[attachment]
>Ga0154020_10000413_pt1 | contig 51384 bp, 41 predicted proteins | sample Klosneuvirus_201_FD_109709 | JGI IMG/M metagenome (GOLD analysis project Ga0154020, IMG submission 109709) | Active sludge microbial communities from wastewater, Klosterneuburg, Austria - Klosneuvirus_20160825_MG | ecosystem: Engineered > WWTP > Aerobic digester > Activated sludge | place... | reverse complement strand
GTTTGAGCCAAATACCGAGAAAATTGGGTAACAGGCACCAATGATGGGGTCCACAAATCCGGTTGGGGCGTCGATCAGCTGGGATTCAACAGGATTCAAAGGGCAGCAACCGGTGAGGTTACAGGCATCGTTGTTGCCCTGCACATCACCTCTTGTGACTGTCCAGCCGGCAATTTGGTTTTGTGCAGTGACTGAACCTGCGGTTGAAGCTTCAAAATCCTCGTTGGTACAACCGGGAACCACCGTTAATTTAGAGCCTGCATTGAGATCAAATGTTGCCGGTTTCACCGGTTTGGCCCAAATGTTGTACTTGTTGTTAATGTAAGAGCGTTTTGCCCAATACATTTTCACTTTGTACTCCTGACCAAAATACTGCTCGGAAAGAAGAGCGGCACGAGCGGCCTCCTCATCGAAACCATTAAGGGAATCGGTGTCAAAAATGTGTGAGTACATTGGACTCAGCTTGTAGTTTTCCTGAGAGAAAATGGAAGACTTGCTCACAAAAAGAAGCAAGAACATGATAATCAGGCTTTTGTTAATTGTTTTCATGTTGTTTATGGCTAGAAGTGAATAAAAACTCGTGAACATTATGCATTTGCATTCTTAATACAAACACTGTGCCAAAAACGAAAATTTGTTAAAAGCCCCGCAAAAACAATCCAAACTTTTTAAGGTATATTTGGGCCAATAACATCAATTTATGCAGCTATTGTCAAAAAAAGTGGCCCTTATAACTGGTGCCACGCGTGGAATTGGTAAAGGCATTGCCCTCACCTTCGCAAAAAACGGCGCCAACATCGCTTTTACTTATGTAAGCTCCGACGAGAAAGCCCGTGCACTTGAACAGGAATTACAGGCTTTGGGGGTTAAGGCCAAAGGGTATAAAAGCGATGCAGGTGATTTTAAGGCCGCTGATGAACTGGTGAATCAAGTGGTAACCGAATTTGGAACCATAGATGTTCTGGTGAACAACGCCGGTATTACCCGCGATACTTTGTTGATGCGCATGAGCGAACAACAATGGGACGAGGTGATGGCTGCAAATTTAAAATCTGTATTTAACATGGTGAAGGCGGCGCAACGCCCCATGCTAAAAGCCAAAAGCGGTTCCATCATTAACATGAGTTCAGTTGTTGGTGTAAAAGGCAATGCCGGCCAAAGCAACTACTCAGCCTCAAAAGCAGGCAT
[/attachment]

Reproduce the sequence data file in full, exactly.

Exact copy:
>Ga0154020_10000413_pt1 | contig 51384 bp, 41 predicted proteins | sample Klosneuvirus_201_FD_109709 | JGI IMG/M metagenome (GOLD analysis project Ga0154020, IMG submission 109709) | Active sludge microbial communities from wastewater, Klosterneuburg, Austria - Klosneuvirus_20160825_MG | ecosystem: Engineered > WWTP > Aerobic digester > Activated sludge | place... | reverse complement strand
GTTTGAGCCAAATACCGAGAAAATTGGGTAACAGGCACCAATGATGGGGTCCACAAATCCGGTTGGGGCGTCGATCAGCTGGGATTCAACAGGATTCAAAGGGCAGCAACCGGTGAGGTTACAGGCATCGTTGTTGCCCTGCACATCACCTCTTGTGACTGTCCAGCCGGCAATTTGGTTTTGTGCAGTGACTGAACCTGCGGTTGAAGCTTCAAAATCCTCGTTGGTACAACCGGGAACCACCGTTAATTTAGAGCCTGCATTGAGATCAAATGTTGCCGGTTTCACCGGTTTGGCCCAAATGTTGTACTTGTTGTTAATGTAAGAGCGTTTTGCCCAATACATTTTCACTTTGTACTCCTGACCAAAATACTGCTCGGAAAGAAGAGCGGCACGAGCGGCCTCCTCATCGAAACCATTAAGGGAATCGGTGTCAAAAATGTGTGAGTACATTGGACTCAGCTTGTAGTTTTCCTGAGAGAAAATGGAAGACTTGCTCACAAAAAGAAGCAAGAACATGATAATCAGGCTTTTGTTAATTGTTTTCATGTTGTTTATGGCTAGAAGTGAATAAAAACTCGTGAACATTATGCATTTGCATTCTTAATACAAACACTGTGCCAAAAACGAAAATTTGTTAAAAGCCCCGCAAAAACAATCCAAACTTTTTAAGGTATATTTGGGCCAATAACATCAATTTATGCAGCTATTGTCAAAAAAAGTGGCCCTTATAACTGGTGCCACGCGTGGAATTGGTAAAGGCATTGCCCTCACCTTCGCAAAAAACGGCGCCAACATCGCTTTTACTTATGTAAGCTCCGACGAGAAAGCCCGTGCACTTGAACAGGAATTACAGGCTTTGGGGGTTAAGGCCAAAGGGTATAAAAGCGATGCAGGTGATTTTAAGGCCGCTGATGAACTGGTGAATCAAGTGGTAACCGAATTTGGAACCATAGATGTTCTGGTGAACAACGCCGGTATTACCCGCGATACTTTGTTGATGCGCATGAGCGAACAACAATGGGACGAGGTGATGGCTGCAAATTTAAAATCTGTATTTAACATGGTGAAGGCGGCGCAACGCCCCATGCTAAAAGCCAAAAGCGGTTCCATCATTAACATGAGTTCAGTTGTTGGTGTAAAAGGCAATGCCGGCCAAAGCAACTACTCAGCCTCAAAAGCAGGCAT